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Author: Natasha Cantwell
Digital Communications & Public Programming Officer
Provenance is Public Record Office Victoria’s free annual online journal featuring peer-reviewed and forum articles. The in-depth research behind each article draws primarily on records from PROV’s diverse collection. Read the following articles online, or download the journal as a PDF.
By Darren Arnott
In March 1946, the war was over. The Italian prisoners of war who had been captured in northern Africa were interned in camps around Australia, waiting to be returned home. One Saturday evening, the commandant of the Rowville internment camp, Captain Waterston, shot and killed a prisoner, Rodolfo Bartoli, who he claimed was attempting to escape. What initially appeared to be a straightforward case of an Australian army officer carrying out his duty, soon appeared to be something else.
By Helen Morgan
Professional archivist and historian Helen Morgan shares her journey into researching her family history through the archives, providing insights helpful for fellow family historians. In particular, she examines how inquest depositions can be mined for evidence of familial relationships and circumstances. Morgan writes: “When using these records for research, I have learnt that interpreting them requires empathy and fanning out the research to consider the circumstances of the deponents as well as the deceased.”
By Virginia Blue
Early twentieth-century Melbourne architect Howard Ratcliff Lawson was larger than life - a prolific designer with progressive ideas for urban planning. But Lawson has slipped through the cracks of architectural history, being remembered as the genius behind South Yarra’s Beverley Hills flats, but not much beyond. For this article, author and designer Virginia Blue has delved into the archives to not only clarify what drove Lawson and his insatiable appetite for design and construction, but also to illuminate his life, putting to rest many of the rumours about him.
By John Burch, Ian D. Clark and Fred Cahir
On the surface, Public Record Office Victoria’s Parish Plan collection may not seem to be an obvious choice when looking for evidence of historic Aboriginal land-use, but there are many clues within the surveyors’ descriptions if you know what to look for. Using the Mallee back country as an example, this article explores the research potential of these fascinating maps from the nineteenth and early twentieth century.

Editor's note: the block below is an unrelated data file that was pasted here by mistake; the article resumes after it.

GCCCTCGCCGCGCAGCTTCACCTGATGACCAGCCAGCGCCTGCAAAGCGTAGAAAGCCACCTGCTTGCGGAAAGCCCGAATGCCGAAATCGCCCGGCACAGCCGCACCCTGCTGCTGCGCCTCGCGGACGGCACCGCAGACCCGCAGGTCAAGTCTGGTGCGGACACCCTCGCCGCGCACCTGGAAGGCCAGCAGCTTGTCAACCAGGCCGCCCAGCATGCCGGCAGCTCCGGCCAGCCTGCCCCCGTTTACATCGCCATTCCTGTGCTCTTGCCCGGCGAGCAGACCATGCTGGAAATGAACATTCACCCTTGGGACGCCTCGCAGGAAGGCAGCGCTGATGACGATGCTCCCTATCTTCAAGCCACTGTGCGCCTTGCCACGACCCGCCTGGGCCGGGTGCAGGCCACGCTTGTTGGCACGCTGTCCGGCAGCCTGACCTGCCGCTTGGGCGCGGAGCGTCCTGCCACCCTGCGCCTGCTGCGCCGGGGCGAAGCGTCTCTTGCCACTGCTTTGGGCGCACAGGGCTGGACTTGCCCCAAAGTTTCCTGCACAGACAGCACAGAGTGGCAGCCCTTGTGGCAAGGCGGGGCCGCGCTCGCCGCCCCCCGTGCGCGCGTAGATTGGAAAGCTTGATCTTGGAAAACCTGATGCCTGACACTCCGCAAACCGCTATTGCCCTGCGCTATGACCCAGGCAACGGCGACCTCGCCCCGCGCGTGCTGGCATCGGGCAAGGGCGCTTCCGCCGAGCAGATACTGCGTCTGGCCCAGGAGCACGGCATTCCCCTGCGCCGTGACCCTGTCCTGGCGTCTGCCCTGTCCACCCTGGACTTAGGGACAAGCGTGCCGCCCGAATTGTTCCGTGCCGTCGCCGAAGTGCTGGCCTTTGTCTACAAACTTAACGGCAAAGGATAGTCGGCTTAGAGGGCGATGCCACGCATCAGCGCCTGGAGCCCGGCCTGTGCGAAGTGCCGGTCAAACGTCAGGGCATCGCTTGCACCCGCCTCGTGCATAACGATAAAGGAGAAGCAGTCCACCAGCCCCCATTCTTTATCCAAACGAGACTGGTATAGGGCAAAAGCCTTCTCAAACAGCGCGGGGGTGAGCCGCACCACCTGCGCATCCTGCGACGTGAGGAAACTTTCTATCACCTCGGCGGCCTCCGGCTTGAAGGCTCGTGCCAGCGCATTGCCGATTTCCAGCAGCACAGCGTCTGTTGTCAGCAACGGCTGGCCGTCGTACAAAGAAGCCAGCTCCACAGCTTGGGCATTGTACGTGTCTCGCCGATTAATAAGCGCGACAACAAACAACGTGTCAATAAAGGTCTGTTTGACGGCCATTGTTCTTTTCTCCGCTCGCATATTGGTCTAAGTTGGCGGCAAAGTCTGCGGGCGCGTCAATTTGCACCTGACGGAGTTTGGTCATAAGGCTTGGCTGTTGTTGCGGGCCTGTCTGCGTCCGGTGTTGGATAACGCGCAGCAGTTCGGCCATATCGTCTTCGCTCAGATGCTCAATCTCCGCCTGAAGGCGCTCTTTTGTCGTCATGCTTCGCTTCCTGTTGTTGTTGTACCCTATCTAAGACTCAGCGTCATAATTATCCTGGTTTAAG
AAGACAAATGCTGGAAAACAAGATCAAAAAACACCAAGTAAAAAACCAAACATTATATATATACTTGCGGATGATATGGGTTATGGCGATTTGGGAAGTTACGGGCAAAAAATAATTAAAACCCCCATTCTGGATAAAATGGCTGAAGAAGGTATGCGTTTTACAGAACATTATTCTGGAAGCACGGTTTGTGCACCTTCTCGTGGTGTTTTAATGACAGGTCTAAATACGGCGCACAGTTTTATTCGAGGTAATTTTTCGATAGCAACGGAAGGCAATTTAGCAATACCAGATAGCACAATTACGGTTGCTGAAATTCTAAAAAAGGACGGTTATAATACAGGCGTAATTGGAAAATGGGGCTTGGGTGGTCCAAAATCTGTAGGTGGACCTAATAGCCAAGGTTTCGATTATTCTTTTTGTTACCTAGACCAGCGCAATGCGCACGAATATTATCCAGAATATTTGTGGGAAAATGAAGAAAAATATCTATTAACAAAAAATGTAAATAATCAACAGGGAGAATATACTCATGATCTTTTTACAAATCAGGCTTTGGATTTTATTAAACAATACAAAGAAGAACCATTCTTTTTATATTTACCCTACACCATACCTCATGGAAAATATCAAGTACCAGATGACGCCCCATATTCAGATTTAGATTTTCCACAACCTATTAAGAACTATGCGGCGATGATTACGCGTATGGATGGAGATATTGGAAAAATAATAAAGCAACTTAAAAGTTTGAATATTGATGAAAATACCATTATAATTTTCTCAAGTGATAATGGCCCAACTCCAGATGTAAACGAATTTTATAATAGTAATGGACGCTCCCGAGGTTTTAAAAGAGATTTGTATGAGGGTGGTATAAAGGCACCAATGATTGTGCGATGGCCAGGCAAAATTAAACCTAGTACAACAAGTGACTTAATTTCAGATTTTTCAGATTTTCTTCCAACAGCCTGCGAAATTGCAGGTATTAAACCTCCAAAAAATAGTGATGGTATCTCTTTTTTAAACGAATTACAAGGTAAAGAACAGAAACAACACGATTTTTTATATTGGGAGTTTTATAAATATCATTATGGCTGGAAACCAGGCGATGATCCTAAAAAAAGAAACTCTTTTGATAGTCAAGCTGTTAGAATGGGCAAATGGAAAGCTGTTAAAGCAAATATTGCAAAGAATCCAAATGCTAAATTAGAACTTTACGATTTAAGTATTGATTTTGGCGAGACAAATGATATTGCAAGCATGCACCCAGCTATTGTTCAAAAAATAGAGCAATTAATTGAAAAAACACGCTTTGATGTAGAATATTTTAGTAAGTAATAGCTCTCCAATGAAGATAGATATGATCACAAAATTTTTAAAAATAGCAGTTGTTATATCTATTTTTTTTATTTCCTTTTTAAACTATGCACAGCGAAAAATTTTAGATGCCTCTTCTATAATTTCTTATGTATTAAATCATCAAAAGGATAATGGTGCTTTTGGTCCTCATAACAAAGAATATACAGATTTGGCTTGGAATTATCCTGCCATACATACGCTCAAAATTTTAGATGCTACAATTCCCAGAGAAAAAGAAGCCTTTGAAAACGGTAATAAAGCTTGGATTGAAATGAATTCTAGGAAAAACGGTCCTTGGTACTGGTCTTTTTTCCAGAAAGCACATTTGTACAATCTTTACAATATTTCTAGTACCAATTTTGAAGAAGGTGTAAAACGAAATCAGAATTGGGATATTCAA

By Sebastian Gurciullo
The 1969 Transportation Plan sought to cover the whole of the Melbourne metropolitan area in a freeway grid that would have resembled aspects of the Los Angeles network. The plan ignored public transport options and the potentially devastating impact on local communities, proposing freeways that would cut through suburbs including East Melbourne, Carlton North and Clifton Hill. Find out about what could have been, and how organised community resistance forced the government into backing down.
By Andrew J. May, Helen Morgan, Nicole Davis, Sue Silberberg and Roland Wettenhall
The rich holdings of coronial inquests in Public Record Office Victoria’s collection can tell us as much about life in nineteenth and twentieth century Victoria as they do about the circumstances of death. This article analyses the value of inquest files in understanding the experience of individual workers against the backdrop of occupational categories, to research fine-grained local histories, to disrupt racial stereotypes, and to understand family dynamics and extended relationships.
By Barbara Minchinton
Melbourne’s urban archaeologists love the nineteenth-century Bibbs map. It not only sets out where buildings were located at a particular point in Melbourne’s rapid gold rush development, but also colour-codes their building materials. Archaeological investigations conducted on areas covered by the Bibbs map have a head start when it comes to interpreting the remains of buildings found on the ground. But for historian Barbara Minchinton, the map provided as many puzzles as it solved. In this article she aims to unravel the mystery of who made it, when and why?
If you're interested in submitting to Provenance please get in touch directly with the editor at firstname.lastname@example.org. Please note that to be eligible for publication, articles must have been researched using original records held by Public Record Office Victoria or contain research that promotes a better understanding of the collection.